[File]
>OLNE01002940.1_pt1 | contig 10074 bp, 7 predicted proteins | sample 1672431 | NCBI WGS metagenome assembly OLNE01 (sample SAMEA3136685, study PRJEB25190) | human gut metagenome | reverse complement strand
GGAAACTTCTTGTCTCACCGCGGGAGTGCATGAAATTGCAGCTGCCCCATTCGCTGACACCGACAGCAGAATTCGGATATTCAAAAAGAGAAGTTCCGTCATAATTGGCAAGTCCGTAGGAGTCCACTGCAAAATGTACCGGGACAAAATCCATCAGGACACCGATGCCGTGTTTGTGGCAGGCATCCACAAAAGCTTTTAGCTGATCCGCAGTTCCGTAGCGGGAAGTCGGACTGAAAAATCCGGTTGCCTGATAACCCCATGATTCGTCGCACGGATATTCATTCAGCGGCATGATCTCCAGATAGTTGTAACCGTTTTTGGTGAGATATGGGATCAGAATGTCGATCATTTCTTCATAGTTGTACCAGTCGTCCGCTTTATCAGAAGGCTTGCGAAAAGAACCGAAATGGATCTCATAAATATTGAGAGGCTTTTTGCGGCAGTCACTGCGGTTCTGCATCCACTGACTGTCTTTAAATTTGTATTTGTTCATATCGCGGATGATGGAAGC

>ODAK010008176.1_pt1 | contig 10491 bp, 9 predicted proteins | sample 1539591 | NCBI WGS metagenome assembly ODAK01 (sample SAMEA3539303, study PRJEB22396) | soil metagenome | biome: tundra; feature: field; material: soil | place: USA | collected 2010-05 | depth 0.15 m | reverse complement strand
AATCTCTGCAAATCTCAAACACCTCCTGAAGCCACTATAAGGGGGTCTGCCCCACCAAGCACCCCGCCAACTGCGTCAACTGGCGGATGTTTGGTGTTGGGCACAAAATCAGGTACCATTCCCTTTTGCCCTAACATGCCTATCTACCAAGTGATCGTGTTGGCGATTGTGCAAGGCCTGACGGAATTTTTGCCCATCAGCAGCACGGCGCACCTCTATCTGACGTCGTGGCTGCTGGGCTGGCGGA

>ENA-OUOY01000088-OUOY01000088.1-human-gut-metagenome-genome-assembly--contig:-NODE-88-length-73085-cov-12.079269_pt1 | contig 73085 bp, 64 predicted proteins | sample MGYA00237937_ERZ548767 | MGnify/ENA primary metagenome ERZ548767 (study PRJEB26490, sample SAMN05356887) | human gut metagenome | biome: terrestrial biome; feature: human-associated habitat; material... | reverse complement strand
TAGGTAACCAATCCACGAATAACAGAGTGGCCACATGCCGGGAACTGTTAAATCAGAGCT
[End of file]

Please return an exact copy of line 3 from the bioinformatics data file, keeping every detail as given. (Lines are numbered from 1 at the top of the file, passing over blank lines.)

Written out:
>ODAK010008176.1_pt1 | contig 10491 bp, 9 predicted proteins | sample 1539591 | NCBI WGS metagenome assembly ODAK01 (sample SAMEA3539303, study PRJEB22396) | soil metagenome | biome: tundra; feature: field; material: soil | place: USA | collected 2010-05 | depth 0.15 m | reverse complement strand